- مبلغ: ۸۶,۰۰۰ تومان
- مبلغ: ۹۱,۰۰۰ تومان
The distribution of slip during an earthquake and how it propagates among faults in the subduction system play a major role in seismic and tsunami hazards, yet they are poorly understood because offshore observations are often lacking. Here we derive the slip distribution and rupture evolution during the 2016 Mw 7.9 Kaikoura ¯ (New Zealand) earthquake that reconcile the surface rupture, space geodetic measurements, seismological and tsunami waveform records. We use twelve fault segments, with eleven in the crust and one on the megathrust interface, to model the geodetic data and match the major features of the complex surface ruptures. Our modeling result indicates that a large portion of the moment is distributed on the subduction interface, making a significant contribution to the far field surface deformation and teleseismic body waves. The inclusion of local strong motion and teleseismic waveform data in the joint inversion reveals a unilateral rupture towards northeast with a relatively low averaged rupture speed of ∼1.5 km/s. The first 30 s of the rupture took place on the crustal faults with oblique slip motion and jumped between fault segments that have large differences in strike and dip. The peak moment release occurred at ∼65 s, corresponding to simultaneous rupture of both plate interface and the overlying splay faults with rake angle changes progressively from thrust to strike-slip. The slip on the Papatea fault produced more than 2 m of offshore uplift, making a major contribution to the tsunami at the Kaikoura ¯ station, while the northeastern end of the rupture can explain the main features at the Wellington station. Our inversions and simulations illuminate complex up-dip rupture behavior that should be taken into consideration in both seismic and tsunami hazard assessment. The extreme complex rupture behavior also brings new challenges to the earthquake dynamic simulations and understanding the physics of earthquakes.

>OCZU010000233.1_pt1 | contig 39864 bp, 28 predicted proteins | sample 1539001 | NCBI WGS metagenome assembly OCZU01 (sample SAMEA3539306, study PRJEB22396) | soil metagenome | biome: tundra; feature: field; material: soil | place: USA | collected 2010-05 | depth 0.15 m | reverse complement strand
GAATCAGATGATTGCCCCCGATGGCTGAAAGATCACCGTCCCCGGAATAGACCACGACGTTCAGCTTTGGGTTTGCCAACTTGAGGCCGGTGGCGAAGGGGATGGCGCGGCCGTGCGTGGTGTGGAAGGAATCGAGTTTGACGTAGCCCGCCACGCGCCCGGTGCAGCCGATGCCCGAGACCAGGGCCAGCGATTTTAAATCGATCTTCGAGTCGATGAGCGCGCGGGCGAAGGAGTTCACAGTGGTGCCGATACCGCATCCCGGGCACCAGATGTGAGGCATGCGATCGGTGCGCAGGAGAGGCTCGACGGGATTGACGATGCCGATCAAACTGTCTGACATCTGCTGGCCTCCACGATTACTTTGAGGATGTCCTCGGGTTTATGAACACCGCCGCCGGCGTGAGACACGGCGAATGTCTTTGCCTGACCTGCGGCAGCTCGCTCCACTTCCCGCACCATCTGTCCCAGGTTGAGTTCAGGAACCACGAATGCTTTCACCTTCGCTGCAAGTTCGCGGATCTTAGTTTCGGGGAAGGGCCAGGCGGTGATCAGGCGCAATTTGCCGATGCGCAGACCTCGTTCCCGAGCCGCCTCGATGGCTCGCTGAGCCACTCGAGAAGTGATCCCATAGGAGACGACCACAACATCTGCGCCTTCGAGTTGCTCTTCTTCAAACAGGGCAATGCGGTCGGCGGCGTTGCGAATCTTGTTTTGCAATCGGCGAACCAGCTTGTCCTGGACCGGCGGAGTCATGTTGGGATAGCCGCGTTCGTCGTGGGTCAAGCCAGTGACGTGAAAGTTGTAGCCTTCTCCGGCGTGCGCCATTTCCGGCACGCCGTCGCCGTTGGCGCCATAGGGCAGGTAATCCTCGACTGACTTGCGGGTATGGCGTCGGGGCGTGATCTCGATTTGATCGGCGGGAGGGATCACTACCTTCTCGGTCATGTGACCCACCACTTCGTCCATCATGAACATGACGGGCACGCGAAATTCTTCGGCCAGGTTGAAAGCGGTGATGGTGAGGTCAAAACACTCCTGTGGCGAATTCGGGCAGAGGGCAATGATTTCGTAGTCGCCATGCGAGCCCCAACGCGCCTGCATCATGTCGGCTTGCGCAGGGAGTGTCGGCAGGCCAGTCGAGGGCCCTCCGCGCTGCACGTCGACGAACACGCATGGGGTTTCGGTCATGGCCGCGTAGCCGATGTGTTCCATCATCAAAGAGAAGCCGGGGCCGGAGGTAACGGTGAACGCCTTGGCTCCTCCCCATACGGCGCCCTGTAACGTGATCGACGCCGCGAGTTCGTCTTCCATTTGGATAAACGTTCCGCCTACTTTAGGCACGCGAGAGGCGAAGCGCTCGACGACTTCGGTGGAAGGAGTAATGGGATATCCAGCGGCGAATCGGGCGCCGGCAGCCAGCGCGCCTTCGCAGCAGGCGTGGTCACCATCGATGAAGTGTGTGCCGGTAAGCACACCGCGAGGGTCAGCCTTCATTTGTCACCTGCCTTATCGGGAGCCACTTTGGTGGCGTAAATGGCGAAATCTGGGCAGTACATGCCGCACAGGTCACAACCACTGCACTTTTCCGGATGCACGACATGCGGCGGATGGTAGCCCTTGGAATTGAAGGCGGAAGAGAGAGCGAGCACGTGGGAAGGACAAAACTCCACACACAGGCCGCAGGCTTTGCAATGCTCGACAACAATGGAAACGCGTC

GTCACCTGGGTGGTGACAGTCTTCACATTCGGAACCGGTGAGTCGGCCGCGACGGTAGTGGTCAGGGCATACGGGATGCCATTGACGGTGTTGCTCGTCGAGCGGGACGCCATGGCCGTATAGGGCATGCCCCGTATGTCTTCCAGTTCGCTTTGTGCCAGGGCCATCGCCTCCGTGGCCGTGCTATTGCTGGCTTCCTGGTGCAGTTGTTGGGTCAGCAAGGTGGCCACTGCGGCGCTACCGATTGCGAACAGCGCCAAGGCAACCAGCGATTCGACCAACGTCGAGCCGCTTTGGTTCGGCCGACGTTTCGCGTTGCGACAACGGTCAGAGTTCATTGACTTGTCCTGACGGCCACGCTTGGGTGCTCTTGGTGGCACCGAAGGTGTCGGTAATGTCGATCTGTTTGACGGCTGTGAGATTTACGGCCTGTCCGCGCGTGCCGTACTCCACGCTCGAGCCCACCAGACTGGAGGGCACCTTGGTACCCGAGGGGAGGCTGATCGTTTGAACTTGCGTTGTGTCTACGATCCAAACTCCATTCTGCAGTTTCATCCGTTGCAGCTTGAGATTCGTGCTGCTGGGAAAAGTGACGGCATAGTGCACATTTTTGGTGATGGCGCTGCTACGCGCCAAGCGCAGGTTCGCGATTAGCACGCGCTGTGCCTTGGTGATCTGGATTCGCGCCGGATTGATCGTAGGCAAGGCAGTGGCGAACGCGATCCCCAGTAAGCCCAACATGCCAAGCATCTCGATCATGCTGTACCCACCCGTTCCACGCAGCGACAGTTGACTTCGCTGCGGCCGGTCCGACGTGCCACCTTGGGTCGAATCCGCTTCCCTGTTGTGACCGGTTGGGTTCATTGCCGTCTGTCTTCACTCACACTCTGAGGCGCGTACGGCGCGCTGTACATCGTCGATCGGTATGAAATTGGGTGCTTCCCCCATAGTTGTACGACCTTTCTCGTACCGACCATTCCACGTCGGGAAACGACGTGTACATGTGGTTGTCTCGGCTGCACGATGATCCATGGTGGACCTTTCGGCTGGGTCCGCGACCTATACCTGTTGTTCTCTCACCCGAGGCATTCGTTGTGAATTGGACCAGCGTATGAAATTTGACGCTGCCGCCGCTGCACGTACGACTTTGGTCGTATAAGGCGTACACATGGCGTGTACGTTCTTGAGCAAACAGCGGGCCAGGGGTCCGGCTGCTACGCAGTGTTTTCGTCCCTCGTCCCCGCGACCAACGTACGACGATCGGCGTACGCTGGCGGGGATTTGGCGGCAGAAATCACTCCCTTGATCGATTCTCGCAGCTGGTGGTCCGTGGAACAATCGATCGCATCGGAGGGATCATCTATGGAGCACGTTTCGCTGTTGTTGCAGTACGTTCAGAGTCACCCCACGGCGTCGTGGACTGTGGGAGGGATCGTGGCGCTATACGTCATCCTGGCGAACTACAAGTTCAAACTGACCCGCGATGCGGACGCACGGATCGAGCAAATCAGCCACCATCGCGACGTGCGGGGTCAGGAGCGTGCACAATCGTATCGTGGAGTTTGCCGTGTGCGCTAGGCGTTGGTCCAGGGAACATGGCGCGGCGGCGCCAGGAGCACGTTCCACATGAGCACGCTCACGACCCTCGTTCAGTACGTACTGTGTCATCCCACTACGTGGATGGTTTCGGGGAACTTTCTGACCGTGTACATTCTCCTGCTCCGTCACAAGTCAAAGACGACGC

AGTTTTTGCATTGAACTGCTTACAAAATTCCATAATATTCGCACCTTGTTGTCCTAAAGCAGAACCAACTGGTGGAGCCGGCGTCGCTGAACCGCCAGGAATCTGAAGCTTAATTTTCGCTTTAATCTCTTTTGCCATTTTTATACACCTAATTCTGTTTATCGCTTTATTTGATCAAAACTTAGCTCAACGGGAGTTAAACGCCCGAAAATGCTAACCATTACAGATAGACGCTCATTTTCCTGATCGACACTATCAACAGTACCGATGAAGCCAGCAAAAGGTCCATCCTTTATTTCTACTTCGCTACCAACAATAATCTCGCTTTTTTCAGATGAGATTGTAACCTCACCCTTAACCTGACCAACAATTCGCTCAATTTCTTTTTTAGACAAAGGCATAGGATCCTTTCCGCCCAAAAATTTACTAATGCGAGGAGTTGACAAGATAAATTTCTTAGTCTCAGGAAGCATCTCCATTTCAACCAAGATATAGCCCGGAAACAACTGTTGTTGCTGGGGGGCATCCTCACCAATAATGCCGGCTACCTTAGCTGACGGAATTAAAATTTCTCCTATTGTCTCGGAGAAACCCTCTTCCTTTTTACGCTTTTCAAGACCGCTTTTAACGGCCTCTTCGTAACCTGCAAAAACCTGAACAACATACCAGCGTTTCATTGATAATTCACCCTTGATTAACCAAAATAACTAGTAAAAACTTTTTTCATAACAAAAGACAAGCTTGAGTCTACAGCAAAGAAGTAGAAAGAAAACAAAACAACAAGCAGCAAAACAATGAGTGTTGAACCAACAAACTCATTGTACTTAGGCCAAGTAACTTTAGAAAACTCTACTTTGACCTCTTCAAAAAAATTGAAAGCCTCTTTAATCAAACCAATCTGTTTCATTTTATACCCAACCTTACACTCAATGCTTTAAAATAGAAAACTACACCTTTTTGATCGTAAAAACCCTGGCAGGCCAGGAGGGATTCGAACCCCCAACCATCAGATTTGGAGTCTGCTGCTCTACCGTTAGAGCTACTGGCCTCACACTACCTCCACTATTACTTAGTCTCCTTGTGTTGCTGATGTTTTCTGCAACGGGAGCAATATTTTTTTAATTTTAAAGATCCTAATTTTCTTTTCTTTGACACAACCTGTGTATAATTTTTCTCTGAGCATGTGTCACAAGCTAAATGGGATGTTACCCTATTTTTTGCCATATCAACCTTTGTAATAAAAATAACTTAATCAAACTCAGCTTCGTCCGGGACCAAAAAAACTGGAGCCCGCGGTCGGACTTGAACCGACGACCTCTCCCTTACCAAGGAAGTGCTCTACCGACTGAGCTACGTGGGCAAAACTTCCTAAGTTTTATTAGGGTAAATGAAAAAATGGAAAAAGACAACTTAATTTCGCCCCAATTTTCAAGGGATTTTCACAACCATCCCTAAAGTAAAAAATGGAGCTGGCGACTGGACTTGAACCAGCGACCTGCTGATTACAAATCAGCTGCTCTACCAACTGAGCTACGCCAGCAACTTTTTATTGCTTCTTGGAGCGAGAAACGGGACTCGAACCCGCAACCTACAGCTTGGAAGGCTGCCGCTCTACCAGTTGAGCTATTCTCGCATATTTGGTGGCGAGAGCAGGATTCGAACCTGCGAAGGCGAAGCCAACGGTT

4. Discussion and conclusions
Simultaneous rupturing of the subduction interface and its splay faults (Fig. 6) explains the highly-segmented uplift pattern along the coast, which may result from the slip partitioning among the high-dipping angle splay faults (Fig. 6). During the earthquake, the block bounded by two fault systems parallel to the coast was likely squeezed out by the oblique westward slip south of the Kekerengu fault (Fig. 2a). When the mini-block south of the Jordan Thrust fault and the upper Kowhai fault was extruded by the westward motion (Figs. 2a and 6), the slip was partitioned into uplifting and southeastward motion between the Kaikoura ¯ Peninsula and the Papatea fault (Fig. 2a). By contrast, the region near the Hope fault shows minor horizontal motion, but only uplifting to the south. This is because of the nearly fault-perpendicular updip thrust along its subvertical fault plane. The southward motion between the Papatea and Kekerengu Faults can be explained by the shallow northwest-dipping (∼45◦) of the Jordan Thrust fault during the extrusion, but it can be alternatively interpreted as a result of thrust faulting occurred offshore (Clark et al., 2017). Distinguishing these two kinds of models will need evidence from seafloor surveys after the earthquake. The vertical coastal displacement pattern demonstrates that geomorphological features in a single event, such as stepped river terraces, can be overprinted on smooth vertical displacement produced by slip on the subduction interface. Such overprinted deformation driven by aforementioned simultaneous rupture slip within a complex multi-splay fault system will significantly change how the coastal uplift rate is interpreted.